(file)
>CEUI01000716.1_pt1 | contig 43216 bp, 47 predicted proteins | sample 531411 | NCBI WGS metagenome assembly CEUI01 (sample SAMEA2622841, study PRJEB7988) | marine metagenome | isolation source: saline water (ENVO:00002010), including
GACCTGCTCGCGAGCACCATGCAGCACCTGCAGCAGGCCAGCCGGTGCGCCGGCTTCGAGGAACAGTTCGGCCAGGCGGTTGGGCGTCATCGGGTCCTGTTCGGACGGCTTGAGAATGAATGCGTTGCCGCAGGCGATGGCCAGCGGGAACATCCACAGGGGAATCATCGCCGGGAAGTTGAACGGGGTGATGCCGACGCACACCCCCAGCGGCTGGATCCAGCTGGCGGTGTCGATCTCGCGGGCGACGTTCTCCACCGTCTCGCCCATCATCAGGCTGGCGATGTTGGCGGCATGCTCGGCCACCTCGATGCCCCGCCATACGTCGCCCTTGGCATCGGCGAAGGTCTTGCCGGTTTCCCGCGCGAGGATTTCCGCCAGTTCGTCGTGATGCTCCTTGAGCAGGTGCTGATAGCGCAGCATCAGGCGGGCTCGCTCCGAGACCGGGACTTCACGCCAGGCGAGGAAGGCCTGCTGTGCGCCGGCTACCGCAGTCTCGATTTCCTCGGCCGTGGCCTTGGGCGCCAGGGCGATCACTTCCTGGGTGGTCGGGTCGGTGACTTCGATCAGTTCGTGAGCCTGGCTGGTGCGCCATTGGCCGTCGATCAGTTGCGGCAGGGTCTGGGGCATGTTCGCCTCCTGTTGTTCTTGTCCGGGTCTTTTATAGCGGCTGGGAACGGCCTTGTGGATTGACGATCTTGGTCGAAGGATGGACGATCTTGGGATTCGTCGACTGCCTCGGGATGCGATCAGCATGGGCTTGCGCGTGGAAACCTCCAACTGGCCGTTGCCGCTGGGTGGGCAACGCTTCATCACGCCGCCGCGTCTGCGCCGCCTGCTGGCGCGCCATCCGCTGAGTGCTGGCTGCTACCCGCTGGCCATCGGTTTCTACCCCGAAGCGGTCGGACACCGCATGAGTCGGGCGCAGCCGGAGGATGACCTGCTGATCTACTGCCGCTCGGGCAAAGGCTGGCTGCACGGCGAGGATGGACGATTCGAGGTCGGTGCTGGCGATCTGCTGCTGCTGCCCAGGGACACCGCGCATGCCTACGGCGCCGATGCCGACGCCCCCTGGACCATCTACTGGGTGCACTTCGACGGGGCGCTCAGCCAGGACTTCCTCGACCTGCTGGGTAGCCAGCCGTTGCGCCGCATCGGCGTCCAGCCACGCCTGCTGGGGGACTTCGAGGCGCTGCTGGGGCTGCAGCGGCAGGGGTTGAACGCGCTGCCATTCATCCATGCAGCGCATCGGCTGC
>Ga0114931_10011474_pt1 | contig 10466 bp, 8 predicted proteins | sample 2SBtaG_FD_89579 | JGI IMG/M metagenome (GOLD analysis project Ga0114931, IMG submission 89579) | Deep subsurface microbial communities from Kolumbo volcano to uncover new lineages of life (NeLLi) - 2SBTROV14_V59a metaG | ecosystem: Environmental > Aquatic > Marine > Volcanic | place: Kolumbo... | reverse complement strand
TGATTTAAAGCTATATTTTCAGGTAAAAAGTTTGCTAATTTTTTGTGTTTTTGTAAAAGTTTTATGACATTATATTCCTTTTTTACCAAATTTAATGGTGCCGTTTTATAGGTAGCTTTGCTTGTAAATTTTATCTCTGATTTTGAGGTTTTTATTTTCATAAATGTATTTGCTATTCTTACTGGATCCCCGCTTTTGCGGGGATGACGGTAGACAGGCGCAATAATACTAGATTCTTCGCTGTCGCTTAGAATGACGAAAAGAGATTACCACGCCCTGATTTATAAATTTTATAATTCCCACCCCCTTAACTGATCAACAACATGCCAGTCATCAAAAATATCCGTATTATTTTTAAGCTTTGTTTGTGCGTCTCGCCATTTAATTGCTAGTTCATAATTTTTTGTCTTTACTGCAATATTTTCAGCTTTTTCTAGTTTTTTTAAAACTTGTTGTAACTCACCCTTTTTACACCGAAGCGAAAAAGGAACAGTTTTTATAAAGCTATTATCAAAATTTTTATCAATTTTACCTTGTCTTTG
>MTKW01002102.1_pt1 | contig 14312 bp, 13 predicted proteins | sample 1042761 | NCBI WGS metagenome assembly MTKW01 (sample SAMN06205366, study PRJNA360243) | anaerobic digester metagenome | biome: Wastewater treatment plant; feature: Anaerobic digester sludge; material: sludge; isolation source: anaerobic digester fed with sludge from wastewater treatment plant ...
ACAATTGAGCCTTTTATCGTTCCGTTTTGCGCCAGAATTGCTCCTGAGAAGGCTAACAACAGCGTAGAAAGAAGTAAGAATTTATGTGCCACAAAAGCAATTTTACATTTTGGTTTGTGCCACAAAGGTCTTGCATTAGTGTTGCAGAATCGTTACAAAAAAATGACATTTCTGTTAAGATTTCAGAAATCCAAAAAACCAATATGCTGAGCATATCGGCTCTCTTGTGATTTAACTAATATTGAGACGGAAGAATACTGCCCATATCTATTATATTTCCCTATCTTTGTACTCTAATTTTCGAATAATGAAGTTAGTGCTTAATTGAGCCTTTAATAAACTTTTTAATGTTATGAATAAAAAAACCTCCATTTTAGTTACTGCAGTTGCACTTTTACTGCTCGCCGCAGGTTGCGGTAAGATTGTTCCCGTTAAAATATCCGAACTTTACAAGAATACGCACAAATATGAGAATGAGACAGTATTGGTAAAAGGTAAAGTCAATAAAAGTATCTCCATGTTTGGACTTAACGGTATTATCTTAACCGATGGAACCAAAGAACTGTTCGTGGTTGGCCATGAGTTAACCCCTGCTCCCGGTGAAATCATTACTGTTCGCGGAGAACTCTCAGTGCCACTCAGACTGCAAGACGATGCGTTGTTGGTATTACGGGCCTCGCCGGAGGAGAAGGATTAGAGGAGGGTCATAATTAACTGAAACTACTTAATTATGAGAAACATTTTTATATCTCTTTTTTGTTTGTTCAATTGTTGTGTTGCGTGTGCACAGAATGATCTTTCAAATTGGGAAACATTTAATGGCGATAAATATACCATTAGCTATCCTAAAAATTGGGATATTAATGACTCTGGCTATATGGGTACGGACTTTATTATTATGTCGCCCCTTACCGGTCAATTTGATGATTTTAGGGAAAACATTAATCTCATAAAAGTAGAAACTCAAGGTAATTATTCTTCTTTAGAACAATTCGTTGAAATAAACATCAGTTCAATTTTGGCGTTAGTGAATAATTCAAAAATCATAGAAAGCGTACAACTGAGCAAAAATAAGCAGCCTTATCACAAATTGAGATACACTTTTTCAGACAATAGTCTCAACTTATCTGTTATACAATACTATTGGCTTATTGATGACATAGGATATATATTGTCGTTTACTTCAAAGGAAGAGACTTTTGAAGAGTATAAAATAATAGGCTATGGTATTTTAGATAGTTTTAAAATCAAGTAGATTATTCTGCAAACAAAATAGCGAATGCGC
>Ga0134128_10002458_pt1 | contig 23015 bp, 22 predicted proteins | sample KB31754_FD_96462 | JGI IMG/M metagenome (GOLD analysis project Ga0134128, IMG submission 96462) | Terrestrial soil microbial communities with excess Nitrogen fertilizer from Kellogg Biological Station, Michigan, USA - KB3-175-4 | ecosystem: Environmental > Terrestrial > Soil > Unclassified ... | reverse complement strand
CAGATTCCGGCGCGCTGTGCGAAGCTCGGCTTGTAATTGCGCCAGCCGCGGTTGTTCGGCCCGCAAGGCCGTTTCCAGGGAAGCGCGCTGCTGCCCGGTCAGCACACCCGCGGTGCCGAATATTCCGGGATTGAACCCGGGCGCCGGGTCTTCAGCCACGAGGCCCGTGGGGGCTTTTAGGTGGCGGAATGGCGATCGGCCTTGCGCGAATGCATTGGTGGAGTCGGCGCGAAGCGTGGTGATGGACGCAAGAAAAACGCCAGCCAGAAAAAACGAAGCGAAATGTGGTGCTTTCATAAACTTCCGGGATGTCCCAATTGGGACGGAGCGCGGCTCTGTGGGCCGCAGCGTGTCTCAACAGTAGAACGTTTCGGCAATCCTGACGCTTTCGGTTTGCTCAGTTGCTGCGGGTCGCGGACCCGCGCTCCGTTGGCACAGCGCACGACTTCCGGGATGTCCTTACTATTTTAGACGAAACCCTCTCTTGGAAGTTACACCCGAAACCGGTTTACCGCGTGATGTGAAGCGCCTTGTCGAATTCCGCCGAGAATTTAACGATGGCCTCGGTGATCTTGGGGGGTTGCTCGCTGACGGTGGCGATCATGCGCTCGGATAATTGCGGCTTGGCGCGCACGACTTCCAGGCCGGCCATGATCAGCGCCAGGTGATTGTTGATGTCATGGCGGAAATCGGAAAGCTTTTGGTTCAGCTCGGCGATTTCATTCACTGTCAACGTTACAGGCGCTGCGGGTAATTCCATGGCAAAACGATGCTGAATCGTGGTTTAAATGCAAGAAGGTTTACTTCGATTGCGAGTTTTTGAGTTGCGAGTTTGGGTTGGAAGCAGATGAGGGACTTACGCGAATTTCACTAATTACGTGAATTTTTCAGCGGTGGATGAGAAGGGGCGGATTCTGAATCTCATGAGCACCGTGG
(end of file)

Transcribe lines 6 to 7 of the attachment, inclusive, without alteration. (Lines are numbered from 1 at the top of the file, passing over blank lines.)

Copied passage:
ACAATTGAGCCTTTTATCGTTCCGTTTTGCGCCAGAATTGCTCCTGAGAAGGCTAACAACAGCGTAGAAAGAAGTAAGAATTTATGTGCCACAAAAGCAATTTTACATTTTGGTTTGTGCCACAAAGGTCTTGCATTAGTGTTGCAGAATCGTTACAAAAAAATGACATTTCTGTTAAGATTTCAGAAATCCAAAAAACCAATATGCTGAGCATATCGGCTCTCTTGTGATTTAACTAATATTGAGACGGAAGAATACTGCCCATATCTATTATATTTCCCTATCTTTGTACTCTAATTTTCGAATAATGAAGTTAGTGCTTAATTGAGCCTTTAATAAACTTTTTAATGTTATGAATAAAAAAACCTCCATTTTAGTTACTGCAGTTGCACTTTTACTGCTCGCCGCAGGTTGCGGTAAGATTGTTCCCGTTAAAATATCCGAACTTTACAAGAATACGCACAAATATGAGAATGAGACAGTATTGGTAAAAGGTAAAGTCAATAAAAGTATCTCCATGTTTGGACTTAACGGTATTATCTTAACCGATGGAACCAAAGAACTGTTCGTGGTTGGCCATGAGTTAACCCCTGCTCCCGGTGAAATCATTACTGTTCGCGGAGAACTCTCAGTGCCACTCAGACTGCAAGACGATGCGTTGTTGGTATTACGGGCCTCGCCGGAGGAGAAGGATTAGAGGAGGGTCATAATTAACTGAAACTACTTAATTATGAGAAACATTTTTATATCTCTTTTTTGTTTGTTCAATTGTTGTGTTGCGTGTGCACAGAATGATCTTTCAAATTGGGAAACATTTAATGGCGATAAATATACCATTAGCTATCCTAAAAATTGGGATATTAATGACTCTGGCTATATGGGTACGGACTTTATTATTATGTCGCCCCTTACCGGTCAATTTGATGATTTTAGGGAAAACATTAATCTCATAAAAGTAGAAACTCAAGGTAATTATTCTTCTTTAGAACAATTCGTTGAAATAAACATCAGTTCAATTTTGGCGTTAGTGAATAATTCAAAAATCATAGAAAGCGTACAACTGAGCAAAAATAAGCAGCCTTATCACAAATTGAGATACACTTTTTCAGACAATAGTCTCAACTTATCTGTTATACAATACTATTGGCTTATTGATGACATAGGATATATATTGTCGTTTACTTCAAAGGAAGAGACTTTTGAAGAGTATAAAATAATAGGCTATGGTATTTTAGATAGTTTTAAAATCAAGTAGATTATTCTGCAAACAAAATAGCGAATGCGC
>Ga0134128_10002458_pt1 | contig 23015 bp, 22 predicted proteins | sample KB31754_FD_96462 | JGI IMG/M metagenome (GOLD analysis project Ga0134128, IMG submission 96462) | Terrestrial soil microbial communities with excess Nitrogen fertilizer from Kellogg Biological Station, Michigan, USA - KB3-175-4 | ecosystem: Environmental > Terrestrial > Soil > Unclassified ... | reverse complement strand